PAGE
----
With performances scheduled every Thursday through Sunday, Ford sees potential for “Utopia” to become Des Moines' signature theater event. Learn more about Ford, his work and the new theater in this sneak peek from the new issue of dsm magazine.

January performances are listed here, and February dates will be added next week (Jan. 15). Tickets are $33 ($23 for students). Click here for more information. Mainframe Studios is located at 900 Keosauqua Way.

From Lincoln, Nebraska, the Wildwoods bring their distinctive sound to the Des Moines Social Club this Friday.


The Wildwoods, an acoustic group from Lincoln, Nebraska, headline a concert of indie/folk music at the Des Moines Social Club this Friday, Jan. 12, from 9 p.m. to midnight.

The five-member group writes, records and performs music that is rich in love, happiness and passion—all wrapped in a distinctive style with influences from old-time country masters and today’s indie/folk sound.
“There are perhaps few Nebraska acts that represent a merger of past and present quite like The Wildwoods,” according to Nebraska music writer Andrew Stellman. Learn more about the band here

Performing in the same show: Des Moines’ own Adam Bruce and Ryne Doughty. Bruce is a singer/songwriter who frequently performs with his wife, April Lynn. For over 15 years, he has worked with Des Moines bands, most recently fronting alt-country group the New Bodies. Doughty is a roots-Americana musician whose stripped-down, earthy sound is influenced by the rural towns of his youth.

Tickets—$10 in advance, $15 on Friday—can be purchased here.

A sampling of the artwork represented in Sarah Bozaan's "Line Project," on exhibit at the State Law Library in the Capitol.


To say artist Sarah Bozaan grew up in a family filled with conflict is an understatement. Born in Saudi Arabia to a Syrian father and Ecuadorian-American mother, tensions within her family involved her young life decisions, including teenage pregnancy, divorce and an uncle who refused to attend one of her weddings because of a political disagreement he had with her father.

Confused about her uncle's decision, she asked him to visit with her about his views and beliefs.

"I appreciated his candor and commitment to his core beliefs," she said. "It was clear to me he was not ill-intended. In fact, he believed he was coming from a place of concern and was leading by example. The tone of the conversation was friendly, though our viewpoints were radically different. I was struck by the similarity in our intentions."

Inspired by their conversation, Bozaan started asking people to collaborate with her on a collection of drawings called "Line Project," which is on display now through April 30 in the Art at the Library exhibition in the State Law Library at the state Capitol. The free exhibit is open 8 a.m. to 4:30 pm. weekdays through April 30.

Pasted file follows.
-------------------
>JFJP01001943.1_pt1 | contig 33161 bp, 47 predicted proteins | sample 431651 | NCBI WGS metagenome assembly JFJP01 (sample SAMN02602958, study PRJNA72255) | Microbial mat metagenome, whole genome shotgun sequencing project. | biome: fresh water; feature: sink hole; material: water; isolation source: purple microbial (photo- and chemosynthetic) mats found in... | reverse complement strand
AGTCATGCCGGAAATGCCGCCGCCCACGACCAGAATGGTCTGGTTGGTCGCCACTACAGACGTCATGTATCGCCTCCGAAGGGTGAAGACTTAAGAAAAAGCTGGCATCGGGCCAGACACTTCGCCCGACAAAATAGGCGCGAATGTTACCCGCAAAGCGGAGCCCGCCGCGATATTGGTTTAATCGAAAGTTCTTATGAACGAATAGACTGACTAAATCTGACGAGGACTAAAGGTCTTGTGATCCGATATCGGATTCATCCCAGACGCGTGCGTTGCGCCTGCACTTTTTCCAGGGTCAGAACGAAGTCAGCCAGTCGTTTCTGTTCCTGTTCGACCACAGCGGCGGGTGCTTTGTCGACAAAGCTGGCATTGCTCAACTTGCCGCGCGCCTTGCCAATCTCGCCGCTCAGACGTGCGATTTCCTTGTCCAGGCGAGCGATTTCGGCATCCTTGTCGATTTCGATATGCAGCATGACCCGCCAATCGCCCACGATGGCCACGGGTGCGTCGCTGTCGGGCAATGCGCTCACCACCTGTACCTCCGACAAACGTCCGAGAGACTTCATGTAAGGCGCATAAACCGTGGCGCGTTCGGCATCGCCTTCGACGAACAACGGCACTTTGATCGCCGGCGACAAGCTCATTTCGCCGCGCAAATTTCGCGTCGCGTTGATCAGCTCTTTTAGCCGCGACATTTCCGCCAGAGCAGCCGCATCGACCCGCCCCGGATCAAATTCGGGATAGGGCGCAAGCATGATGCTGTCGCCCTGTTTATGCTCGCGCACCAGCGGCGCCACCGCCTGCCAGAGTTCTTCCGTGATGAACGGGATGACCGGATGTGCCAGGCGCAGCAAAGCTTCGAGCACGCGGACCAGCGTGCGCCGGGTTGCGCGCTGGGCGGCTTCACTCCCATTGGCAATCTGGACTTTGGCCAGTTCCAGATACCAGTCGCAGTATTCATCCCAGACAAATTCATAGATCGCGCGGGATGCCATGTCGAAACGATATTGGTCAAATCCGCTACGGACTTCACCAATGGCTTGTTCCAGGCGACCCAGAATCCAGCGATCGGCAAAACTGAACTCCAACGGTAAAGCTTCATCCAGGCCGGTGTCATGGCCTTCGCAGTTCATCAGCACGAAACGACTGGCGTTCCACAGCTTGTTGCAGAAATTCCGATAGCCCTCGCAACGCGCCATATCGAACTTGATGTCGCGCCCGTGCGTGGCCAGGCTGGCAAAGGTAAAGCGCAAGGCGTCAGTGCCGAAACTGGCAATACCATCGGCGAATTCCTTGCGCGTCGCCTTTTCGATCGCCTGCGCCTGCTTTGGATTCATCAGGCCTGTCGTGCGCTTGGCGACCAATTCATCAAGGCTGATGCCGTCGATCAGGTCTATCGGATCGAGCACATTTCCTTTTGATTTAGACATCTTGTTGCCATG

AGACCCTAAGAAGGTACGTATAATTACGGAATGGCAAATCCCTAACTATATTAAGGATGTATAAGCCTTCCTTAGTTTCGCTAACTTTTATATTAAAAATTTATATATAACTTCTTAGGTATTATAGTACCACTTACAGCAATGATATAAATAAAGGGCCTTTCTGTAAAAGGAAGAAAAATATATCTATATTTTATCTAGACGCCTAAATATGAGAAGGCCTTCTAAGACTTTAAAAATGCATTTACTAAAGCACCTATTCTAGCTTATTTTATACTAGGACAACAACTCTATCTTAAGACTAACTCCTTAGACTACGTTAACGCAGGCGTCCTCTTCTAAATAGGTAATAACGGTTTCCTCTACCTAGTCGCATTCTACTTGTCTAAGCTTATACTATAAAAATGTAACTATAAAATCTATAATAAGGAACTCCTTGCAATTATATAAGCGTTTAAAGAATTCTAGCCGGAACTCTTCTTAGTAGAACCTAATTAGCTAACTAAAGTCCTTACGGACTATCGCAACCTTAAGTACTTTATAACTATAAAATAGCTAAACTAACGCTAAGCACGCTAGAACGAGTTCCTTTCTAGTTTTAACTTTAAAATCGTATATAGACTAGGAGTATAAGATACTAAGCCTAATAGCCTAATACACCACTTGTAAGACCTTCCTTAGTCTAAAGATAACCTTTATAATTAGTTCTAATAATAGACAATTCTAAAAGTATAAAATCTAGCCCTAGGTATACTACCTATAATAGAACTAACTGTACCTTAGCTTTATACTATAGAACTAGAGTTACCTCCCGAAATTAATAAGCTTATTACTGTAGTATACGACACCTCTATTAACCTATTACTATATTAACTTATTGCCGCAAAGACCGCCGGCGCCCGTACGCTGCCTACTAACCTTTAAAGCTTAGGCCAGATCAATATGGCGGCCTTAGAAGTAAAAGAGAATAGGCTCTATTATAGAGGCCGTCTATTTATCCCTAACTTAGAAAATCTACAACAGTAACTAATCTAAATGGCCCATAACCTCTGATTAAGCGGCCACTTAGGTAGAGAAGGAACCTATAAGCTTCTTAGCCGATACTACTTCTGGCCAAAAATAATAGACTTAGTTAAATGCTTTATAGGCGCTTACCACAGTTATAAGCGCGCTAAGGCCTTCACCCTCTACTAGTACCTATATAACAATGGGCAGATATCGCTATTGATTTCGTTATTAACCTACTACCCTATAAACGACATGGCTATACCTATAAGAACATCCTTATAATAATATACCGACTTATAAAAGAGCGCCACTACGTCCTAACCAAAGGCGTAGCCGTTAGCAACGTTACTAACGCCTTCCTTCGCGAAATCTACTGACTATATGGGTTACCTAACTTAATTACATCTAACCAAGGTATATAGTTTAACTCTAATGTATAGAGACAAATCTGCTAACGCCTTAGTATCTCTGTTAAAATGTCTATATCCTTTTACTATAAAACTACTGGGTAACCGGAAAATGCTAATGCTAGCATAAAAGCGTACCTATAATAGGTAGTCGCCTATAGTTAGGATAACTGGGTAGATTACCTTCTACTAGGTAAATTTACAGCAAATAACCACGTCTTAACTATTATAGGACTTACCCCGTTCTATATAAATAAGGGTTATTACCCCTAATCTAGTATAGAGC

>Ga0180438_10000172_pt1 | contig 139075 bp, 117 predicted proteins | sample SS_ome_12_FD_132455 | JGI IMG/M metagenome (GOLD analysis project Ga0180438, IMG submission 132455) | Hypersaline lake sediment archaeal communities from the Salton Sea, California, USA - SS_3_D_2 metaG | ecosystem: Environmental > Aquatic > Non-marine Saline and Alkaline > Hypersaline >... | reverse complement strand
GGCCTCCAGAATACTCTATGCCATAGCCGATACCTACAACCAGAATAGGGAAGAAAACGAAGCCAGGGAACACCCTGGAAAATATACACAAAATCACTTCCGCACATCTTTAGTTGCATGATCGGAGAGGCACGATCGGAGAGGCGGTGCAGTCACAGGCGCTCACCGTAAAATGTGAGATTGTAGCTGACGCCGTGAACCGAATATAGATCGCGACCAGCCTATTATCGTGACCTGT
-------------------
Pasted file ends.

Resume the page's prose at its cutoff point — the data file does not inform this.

As part of the creative process, she asked each participant to fill out a questionnaire about their convictions, how they maintain them, and how they might be perceived by others with opposing views. Each subject also was asked to imagine issues from the opposing viewpoint and the reasons why others hold on to their beliefs.

Next, she met with them one-on-one, passing a pen back and forth to draw 108 straight linesa reference to Buddhist prayer beadswithin a 6-by-9-inch frame while discussing their convictions. The result is a collection of unique line drawings of various expressions contained within identical parameters.

"All of those pieces were done with people from Iowa City and Cedar Rapids, and some family members," she said recently from her home in North Liberty. "I wanted the project to force people to sit with me and create something together regardless of viewpoints and beliefs, and discover how you cultivate relationships and maintain them when all these things are going on."

That may be especially poignant for her family, whose issues came full circle when her uncle was diagnosed with cancer and recovered after surgery. "My father went to see him, and the visit was warm and amicable," Bozaan said. "Two people together ... how comedic our bluster in the face of death."

Shania Twain has a Des Moines show July 25 on her current world tour.


Tickets are going fast for Shania Twain at the Iowa Events Center July 25. Not impressed? All right, explore your other great entertainment options with a pair of easy-to-use online calendars. We at dsm magazine and the Business Record maintain this calendar with handy filters so you can see just the types of events you're searching for. Looking for even more categories? Check Catch Des Moines.